Payne started his career as a mechanical engineer, working in manufacturing. He later shifted to building software and then moved toward design while working for a digital advertising firm. With the i-team, he works across city departments on big challenges like tackling the wealth gap and other disparities between white residents and residents of color.
Through the i-team’s community engagement process, Payne heard that minority-owned businesses were struggling to navigate the city’s bureaucracy for landing contracts. And that’s how he found himself focused on the procurement process — and creating that animated GIF. While the software solution Payne prototyped would take some time and money to develop, the city has already made it easier for small businesses to compete for certain contracts.
While many designers think and work visually, Payne said city hall colleagues shouldn’t assume designers are all about aesthetics. Rather, it’s the design process that matters. “It’s experimenting, looking to diverse source material for inspiration and insights, and taking those diverse perspectives and combining them,” he said. “Design is the whole process you take to get to that pretty outcome.”
Heather Barker, Long Beach, Calif.: Advocate for the design process
As a design professor at California State University, Long Beach, Heather Barker is always looking for partner organizations that can use her students’ help. That’s how she found the Long Beach i-team. Over two semesters, Barker’s students researched and modeled the steps required to start a business in Long Beach. Their work laid the foundation for what became BizPort, a city website that gives entrepreneurs everything they need to know in one place.
Barker enjoyed working with the city so much that she joined the i-team as its lead design consultant. The problems designers get to work on in the public sector, she said, can be more rewarding than industry work. “If you’re working on the interface for the navigation system of an Audi A3, that’s all you’re doing,” she said. “In a city you can say: ‘What if you don’t even need to drive?’ It opens up the challenges a lot more because it’s such a big system to work in.”
Part of the value designers bring to city hall, Barker said, is that “working through a design process is an inductive method rather than a deductive one.” In other words, when the mayor handed the i-team a problem to work on — improving public safety — they didn’t follow a typical government path of trying to narrow it down to one “best” solution. Rather, they allowed their research to open up many avenues to lots of possible solutions — and then implemented seven of them.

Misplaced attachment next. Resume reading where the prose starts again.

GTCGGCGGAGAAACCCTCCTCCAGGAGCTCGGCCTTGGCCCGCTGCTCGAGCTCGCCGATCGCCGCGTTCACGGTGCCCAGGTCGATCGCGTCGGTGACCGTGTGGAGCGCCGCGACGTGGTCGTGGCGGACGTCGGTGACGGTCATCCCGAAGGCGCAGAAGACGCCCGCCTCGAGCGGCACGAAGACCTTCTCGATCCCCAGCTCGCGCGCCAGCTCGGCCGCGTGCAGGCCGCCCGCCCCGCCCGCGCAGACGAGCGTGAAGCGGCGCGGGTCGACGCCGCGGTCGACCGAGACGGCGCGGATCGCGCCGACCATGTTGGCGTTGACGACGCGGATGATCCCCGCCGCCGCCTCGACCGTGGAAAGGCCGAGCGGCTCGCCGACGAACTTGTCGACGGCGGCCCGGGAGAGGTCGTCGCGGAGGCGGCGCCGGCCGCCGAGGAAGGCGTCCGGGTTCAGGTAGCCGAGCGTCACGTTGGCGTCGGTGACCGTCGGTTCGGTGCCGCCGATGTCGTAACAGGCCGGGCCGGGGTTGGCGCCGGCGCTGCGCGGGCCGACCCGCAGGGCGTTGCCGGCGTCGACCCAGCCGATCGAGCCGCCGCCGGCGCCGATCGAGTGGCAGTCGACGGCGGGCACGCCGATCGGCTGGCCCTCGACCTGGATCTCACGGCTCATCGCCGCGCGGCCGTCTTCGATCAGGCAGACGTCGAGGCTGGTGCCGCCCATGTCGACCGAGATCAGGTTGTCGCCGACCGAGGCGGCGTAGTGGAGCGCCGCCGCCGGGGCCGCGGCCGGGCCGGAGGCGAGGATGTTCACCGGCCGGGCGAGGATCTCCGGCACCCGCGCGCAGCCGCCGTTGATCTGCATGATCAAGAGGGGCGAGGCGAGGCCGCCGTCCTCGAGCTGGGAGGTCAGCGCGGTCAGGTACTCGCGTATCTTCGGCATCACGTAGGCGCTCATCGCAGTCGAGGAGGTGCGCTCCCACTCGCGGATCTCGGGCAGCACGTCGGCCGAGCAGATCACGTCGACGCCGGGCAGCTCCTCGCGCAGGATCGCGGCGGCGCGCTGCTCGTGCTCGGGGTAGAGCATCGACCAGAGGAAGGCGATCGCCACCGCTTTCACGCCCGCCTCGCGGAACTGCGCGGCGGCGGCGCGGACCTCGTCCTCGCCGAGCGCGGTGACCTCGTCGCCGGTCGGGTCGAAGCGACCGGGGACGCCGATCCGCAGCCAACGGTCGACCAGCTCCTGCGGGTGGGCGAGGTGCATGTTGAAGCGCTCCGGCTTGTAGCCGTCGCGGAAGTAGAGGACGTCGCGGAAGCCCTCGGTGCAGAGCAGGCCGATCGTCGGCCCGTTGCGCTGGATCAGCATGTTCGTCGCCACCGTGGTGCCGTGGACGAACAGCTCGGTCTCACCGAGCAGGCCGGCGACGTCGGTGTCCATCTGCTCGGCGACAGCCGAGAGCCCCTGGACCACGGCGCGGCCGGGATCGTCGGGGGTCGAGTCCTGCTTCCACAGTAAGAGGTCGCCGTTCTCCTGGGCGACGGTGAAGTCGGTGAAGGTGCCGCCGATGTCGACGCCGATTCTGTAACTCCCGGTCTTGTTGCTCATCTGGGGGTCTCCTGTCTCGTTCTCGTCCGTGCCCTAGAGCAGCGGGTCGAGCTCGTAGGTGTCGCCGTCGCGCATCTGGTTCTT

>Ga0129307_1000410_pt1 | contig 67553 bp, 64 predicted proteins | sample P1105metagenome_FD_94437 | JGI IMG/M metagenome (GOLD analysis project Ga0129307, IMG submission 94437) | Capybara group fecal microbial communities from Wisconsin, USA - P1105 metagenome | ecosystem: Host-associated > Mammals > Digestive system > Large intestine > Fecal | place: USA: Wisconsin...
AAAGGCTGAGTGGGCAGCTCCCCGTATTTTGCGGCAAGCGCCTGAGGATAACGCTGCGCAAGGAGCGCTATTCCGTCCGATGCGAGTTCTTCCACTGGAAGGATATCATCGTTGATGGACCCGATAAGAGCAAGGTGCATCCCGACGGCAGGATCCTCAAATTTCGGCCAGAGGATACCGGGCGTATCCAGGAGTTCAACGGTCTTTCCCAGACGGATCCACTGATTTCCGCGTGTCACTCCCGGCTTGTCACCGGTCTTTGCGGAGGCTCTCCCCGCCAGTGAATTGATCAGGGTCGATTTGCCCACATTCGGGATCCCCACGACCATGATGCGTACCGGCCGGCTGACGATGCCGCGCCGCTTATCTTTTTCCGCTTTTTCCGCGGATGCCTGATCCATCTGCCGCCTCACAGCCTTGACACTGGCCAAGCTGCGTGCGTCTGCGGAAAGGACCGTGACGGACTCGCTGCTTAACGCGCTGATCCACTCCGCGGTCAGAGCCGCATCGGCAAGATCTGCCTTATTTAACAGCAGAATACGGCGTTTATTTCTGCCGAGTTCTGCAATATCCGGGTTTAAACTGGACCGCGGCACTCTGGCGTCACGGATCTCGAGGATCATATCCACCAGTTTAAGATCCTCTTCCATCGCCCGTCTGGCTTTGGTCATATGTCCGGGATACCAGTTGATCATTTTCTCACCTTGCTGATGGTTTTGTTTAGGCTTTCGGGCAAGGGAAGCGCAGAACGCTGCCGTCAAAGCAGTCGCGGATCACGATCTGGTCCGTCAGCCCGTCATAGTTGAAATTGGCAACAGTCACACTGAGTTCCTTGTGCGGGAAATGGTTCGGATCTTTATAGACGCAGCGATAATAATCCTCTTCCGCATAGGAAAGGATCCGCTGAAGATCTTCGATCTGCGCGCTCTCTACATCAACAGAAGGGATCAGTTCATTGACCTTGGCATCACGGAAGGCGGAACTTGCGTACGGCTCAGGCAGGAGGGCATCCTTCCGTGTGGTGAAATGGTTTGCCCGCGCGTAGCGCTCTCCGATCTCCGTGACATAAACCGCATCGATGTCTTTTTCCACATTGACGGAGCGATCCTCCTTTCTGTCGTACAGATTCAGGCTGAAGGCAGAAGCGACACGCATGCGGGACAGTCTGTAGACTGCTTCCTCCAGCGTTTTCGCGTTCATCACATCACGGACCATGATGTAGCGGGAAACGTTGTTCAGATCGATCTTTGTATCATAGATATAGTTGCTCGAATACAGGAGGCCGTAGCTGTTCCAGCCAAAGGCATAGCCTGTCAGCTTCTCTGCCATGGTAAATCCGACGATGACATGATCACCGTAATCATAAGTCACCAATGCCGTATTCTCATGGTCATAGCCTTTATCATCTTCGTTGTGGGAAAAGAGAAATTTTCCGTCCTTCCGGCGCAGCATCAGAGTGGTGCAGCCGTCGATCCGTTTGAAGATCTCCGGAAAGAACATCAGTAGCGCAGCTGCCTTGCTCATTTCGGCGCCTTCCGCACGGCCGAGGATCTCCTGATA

For example, after interviewing more than two dozen repeat offenders who had been in and out of jail multiple times, the i-team devised a plan to have a clinician stationed at the jail. Most of the repeat offenders, it turns out, have chronic health conditions or an underlying situation like homelessness. The clinician coordinates with medical, housing, and other services to make sure people are released from jail directly into a support network that can help keep them from coming back.
Another initiative connected people coming out of incarceration to education opportunities. The team’s extensive stakeholder engagement uncovered groups who were already working in this area, such as a local church, who wanted to get involved. Rather than creating and funding a new program, the i-team bolstered the existing ones by connecting them with each other.
“It was important on two levels,” Barker said. “First, because the human-centered design process is so big and inclusive and draws on so many voices, that we found the strongest and most articulate advocates possible for the population that we as a city were looking to support. And second, the initiative is more resilient and sustainable because the ownership of it belongs outside city hall.”
Barker said working in the public sector can be slower and more difficult than in the private sector, owing to the need to build buy-in with departments that may not be familiar with a design-led process. “About one-third of the job is consistently having to advocate for the process itself,” she said. But she already sees signs that this is changing. “Eventually, I hope to be out of work,” Barker said, “because human-centered design will be integrated into everything we do.”